From Dustloop Wiki

Conditioning is a term derived from psychology where players learn or are deliberately taught to expect certain behaviors from their opponent. A thoroughly conditioned player will come up with a predictable response to certain situations. The opponent can then counter or exploit said player's predictable response.

While there are common scenarios in which most players can be conditioned into doing something, it is important to remember that conditioning is in the realm of mindgames and so fulfilling criteria for proper conditioning can vary greatly from opponent to opponent. In particular, new players with only a partial understanding of a particular game may be very resistant to conditioning since they may not fully understand the consequences and interactions of certain behaviors.

Steps Involved in Conditioning an Opponent

1. Observation of opponent behavior

The purpose of this step is twofold: it helps to identify obstacles to you/your character's gameplan and also determines how easy or difficult it will be to condition the opponent. Getting a sense of what behaviors of the opponent you want to change and knowing how quickly the opponent adapts will help greatly in evaluating how to condition them. For example, an opponent that adapts quickly will generally take less time to condition than an opponent that does not adjust quickly to new problems.

2. Repeating certain actions to condition an opponent

This is the actual conditioning of the opponent. As you repeat a certain set of actions, an opponent will begin to form a set of expectations of what you will do. Conditioning the opponent is often most effective when there is a penalty of getting hit involved. For example, frame traps tend to work better than jump cancelling pressure when trying to condition an opponent to not mash since the former leads to getting hit while the latter (usually) just results in more pressure.

3. Exploiting expected opponent behavior

Now that you've conditioned an opponent to behave in a certain way, you can now exploit their response or lack thereof to do things that would normally not be possible. Take note that doing so carelessly will result in the opponent returning to their previous behavior. It is important to maintain the conditioned behavior by occasionally performing the action that conditioned them in the first place. Furthermore, an already conditioned opponent can be conditioned further with a different set of repeated actions layered on top of the existing conditioning. Be observant of how your opponent behaves and you will be able to demand respect from them in the match.

Common Examples of Conditioning

Note that these are simplified examples and that a match between skilled players can have a variety of different and unexpected adaptations from both sides.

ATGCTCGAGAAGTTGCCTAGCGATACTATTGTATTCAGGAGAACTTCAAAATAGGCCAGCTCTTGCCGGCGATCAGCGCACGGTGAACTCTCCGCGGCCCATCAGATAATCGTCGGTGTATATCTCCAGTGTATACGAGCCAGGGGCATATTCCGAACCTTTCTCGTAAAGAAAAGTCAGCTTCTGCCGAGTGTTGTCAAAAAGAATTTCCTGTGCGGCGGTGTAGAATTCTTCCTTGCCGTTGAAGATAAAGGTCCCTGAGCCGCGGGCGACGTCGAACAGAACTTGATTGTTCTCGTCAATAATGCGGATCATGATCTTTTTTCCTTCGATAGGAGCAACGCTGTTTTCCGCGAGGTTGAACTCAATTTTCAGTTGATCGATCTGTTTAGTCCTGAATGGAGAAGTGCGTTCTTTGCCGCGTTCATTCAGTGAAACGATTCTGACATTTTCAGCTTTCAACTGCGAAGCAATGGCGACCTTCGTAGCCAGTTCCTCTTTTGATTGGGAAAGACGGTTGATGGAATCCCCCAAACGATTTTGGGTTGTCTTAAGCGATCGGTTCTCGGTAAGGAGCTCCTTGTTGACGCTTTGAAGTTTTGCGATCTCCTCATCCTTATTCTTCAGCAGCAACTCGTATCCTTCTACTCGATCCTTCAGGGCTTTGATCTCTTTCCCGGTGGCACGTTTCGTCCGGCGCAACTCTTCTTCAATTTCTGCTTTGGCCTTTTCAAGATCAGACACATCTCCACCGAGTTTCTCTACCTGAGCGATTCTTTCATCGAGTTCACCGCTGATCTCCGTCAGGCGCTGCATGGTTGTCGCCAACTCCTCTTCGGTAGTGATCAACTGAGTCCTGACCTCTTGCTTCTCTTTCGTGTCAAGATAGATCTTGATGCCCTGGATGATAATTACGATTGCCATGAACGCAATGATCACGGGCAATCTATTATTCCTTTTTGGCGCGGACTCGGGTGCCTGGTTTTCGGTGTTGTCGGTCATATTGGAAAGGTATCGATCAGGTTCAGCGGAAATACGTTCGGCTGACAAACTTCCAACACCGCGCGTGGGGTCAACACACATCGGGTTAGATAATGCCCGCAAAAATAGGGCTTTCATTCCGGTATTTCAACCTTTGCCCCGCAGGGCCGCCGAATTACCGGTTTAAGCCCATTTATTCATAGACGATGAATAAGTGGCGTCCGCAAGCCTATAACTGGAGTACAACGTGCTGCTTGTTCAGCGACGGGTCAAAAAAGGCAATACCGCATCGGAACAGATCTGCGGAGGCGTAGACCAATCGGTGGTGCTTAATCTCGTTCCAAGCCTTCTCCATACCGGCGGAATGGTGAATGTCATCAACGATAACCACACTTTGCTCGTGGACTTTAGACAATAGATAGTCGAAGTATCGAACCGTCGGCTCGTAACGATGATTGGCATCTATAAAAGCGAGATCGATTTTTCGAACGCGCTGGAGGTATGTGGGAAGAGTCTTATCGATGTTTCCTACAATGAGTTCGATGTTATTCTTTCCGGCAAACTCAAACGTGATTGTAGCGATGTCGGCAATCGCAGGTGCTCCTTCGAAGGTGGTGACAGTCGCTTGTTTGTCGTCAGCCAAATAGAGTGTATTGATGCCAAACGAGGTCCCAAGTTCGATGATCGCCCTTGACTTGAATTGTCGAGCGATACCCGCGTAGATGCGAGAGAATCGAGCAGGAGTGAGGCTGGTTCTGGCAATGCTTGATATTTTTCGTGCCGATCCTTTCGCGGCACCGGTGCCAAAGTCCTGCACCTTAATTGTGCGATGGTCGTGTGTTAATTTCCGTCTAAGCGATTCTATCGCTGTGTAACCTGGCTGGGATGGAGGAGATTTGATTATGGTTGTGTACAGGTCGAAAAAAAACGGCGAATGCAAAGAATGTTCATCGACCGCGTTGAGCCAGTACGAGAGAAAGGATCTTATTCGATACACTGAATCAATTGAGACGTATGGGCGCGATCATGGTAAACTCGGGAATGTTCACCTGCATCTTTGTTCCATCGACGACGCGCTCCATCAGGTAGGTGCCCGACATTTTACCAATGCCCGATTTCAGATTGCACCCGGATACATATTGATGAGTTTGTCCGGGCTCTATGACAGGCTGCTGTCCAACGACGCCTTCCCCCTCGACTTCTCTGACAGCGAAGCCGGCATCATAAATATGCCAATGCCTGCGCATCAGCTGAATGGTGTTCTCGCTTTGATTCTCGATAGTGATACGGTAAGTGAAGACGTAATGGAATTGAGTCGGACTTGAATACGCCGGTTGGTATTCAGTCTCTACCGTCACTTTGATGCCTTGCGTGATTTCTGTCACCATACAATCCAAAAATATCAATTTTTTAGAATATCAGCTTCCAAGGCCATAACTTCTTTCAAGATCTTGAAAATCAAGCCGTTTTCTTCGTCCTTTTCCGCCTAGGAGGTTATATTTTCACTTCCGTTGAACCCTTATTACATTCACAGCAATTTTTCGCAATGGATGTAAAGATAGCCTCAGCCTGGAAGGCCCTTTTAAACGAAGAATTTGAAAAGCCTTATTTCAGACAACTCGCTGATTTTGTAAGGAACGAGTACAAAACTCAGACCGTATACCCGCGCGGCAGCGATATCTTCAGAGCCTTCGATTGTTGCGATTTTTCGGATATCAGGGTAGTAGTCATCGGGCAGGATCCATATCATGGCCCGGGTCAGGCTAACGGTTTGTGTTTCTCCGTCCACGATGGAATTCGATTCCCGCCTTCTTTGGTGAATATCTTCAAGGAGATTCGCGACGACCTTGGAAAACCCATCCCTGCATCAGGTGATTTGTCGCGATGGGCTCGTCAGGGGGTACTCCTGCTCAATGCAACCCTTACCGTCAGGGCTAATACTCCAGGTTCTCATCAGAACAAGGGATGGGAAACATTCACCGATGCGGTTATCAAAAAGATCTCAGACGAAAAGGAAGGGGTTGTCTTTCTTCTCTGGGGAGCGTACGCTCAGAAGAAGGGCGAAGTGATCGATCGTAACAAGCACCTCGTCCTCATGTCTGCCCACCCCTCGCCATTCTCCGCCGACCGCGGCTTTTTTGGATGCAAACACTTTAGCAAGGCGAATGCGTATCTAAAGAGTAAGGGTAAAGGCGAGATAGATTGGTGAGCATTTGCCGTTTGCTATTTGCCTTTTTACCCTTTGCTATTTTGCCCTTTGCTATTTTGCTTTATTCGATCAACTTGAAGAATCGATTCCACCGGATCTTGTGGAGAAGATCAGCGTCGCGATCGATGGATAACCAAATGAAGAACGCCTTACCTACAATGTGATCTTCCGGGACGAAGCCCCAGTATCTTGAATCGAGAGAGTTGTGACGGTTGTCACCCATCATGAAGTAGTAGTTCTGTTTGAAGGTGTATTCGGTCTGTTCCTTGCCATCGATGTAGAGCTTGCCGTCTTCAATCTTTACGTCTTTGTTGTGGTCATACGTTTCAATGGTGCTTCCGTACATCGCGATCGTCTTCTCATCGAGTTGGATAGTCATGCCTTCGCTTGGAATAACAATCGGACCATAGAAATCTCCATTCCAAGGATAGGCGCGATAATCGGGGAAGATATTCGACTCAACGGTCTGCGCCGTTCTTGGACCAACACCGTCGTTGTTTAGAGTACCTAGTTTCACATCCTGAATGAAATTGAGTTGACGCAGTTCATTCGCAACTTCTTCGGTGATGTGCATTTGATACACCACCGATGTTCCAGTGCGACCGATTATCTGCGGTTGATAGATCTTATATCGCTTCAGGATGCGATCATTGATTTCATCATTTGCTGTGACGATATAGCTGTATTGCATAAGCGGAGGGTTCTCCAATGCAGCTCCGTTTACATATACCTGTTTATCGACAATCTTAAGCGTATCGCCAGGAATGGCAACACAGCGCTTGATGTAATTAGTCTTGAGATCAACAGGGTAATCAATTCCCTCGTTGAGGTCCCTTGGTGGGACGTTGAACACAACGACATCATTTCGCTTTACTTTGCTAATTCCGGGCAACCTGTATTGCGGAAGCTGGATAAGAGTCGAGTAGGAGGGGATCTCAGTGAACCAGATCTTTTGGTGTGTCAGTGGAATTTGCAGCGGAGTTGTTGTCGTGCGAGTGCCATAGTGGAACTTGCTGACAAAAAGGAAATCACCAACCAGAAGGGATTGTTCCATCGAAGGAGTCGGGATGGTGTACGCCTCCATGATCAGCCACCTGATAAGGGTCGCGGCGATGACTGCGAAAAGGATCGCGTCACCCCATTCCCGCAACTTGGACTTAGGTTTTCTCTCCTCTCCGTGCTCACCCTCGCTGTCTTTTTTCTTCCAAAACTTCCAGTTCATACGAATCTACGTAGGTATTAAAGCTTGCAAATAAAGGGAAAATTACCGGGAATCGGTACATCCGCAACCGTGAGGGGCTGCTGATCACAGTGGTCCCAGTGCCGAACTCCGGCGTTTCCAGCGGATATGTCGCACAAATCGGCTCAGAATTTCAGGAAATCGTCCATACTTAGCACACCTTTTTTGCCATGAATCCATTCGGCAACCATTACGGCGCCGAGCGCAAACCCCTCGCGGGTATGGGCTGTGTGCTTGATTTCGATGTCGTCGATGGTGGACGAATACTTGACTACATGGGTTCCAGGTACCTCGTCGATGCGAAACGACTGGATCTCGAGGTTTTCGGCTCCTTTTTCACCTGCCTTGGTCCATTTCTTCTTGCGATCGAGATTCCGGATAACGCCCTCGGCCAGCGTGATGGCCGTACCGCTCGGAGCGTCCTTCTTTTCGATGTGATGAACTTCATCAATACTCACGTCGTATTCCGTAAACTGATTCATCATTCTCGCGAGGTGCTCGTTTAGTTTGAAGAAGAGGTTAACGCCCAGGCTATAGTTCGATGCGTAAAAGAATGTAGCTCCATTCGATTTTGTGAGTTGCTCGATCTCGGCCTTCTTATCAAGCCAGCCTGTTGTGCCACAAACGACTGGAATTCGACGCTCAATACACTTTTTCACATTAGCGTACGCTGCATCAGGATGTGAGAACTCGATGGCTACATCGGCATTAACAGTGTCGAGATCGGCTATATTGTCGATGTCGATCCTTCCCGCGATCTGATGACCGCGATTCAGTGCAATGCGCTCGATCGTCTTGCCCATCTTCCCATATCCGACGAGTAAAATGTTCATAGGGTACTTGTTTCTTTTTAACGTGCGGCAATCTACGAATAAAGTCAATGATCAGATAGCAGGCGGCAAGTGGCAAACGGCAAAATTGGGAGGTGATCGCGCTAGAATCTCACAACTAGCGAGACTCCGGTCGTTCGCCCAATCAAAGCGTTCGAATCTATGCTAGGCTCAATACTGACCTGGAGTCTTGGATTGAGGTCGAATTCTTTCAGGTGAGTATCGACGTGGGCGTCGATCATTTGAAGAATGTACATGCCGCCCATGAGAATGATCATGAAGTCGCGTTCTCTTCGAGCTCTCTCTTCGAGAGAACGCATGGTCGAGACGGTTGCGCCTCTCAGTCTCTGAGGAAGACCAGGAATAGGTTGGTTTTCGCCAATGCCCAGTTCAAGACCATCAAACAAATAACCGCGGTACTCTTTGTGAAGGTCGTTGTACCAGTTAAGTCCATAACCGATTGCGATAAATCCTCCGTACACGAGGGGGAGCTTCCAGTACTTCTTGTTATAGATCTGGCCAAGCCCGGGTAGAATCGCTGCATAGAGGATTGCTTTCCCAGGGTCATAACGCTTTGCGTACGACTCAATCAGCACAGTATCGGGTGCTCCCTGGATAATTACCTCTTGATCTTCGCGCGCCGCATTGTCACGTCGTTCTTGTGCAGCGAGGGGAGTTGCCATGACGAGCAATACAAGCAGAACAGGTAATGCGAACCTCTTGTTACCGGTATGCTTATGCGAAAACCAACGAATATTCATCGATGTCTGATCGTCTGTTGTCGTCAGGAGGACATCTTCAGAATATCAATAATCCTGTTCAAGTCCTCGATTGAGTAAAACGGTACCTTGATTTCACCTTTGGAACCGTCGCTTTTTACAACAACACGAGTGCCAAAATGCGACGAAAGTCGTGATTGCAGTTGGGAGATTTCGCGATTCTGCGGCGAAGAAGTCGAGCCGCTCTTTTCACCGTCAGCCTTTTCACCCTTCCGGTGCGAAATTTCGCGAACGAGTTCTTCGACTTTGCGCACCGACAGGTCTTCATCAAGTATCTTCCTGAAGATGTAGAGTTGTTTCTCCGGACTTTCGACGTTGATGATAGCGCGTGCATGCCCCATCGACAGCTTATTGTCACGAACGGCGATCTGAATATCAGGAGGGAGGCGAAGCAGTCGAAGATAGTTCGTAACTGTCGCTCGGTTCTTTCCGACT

Scenario 1:

  • Phase 1:
    • Step 1: You observe that an opponent likes to mash a lot during the gaps in your pressure.
    • Step 2: You remedy this by working frame traps into your pressure. After several failed mash attempts, the conditioned opponent is now no longer mashing against your pressure.
    • Step 3: You can take advantage of this by going for bigger gaps that extend your pressure since your opponent is afraid of mashing out.
  • Phase 2:
    • Step 1: You observe that your opponent is aware of the minefield of frame traps and dash-ins and begins to mash reversal on block to forcibly blow through any gaps in your pressure.
    • Step 2: You remedy this by simply blocking after an intentional gap and heavily punish their reversal when it comes out.
    • Step 3: You can now proceed to extend pressure safely by running in since the opponent is wary of reversaling or mashing out.

Scenario 2:

  • Phase 1:
    • Step 1: You observe that an opponent is anti-airing your jump-ins and airdashes quite reliably.
    • Step 2: You remedy this by double jumping in order to bait a whiffed anti-air. If it does whiff, you fall on them with a jump-in combo to punish them. After several baited anti-airs, the opponent is no longer attempting to anti-air.
    • Step 3: You can now safely jump in normally and force the opponent to either avoid the jump in completely or block.
  • Phase 2:
    • Step 1: You observe that the opponent is catching on and is starting to jump up and attack with a rising normal before you can double jump.
    • Step 2: You begin to alter your jump trajectory with different jump directions and attacks so that the opponent cannot perform a rising attack without getting counter poked. After being poked out of the air several times, the opponent stops trying to jump and meet you.
    • Step 3: You are now able to safely jump in on the opponent again.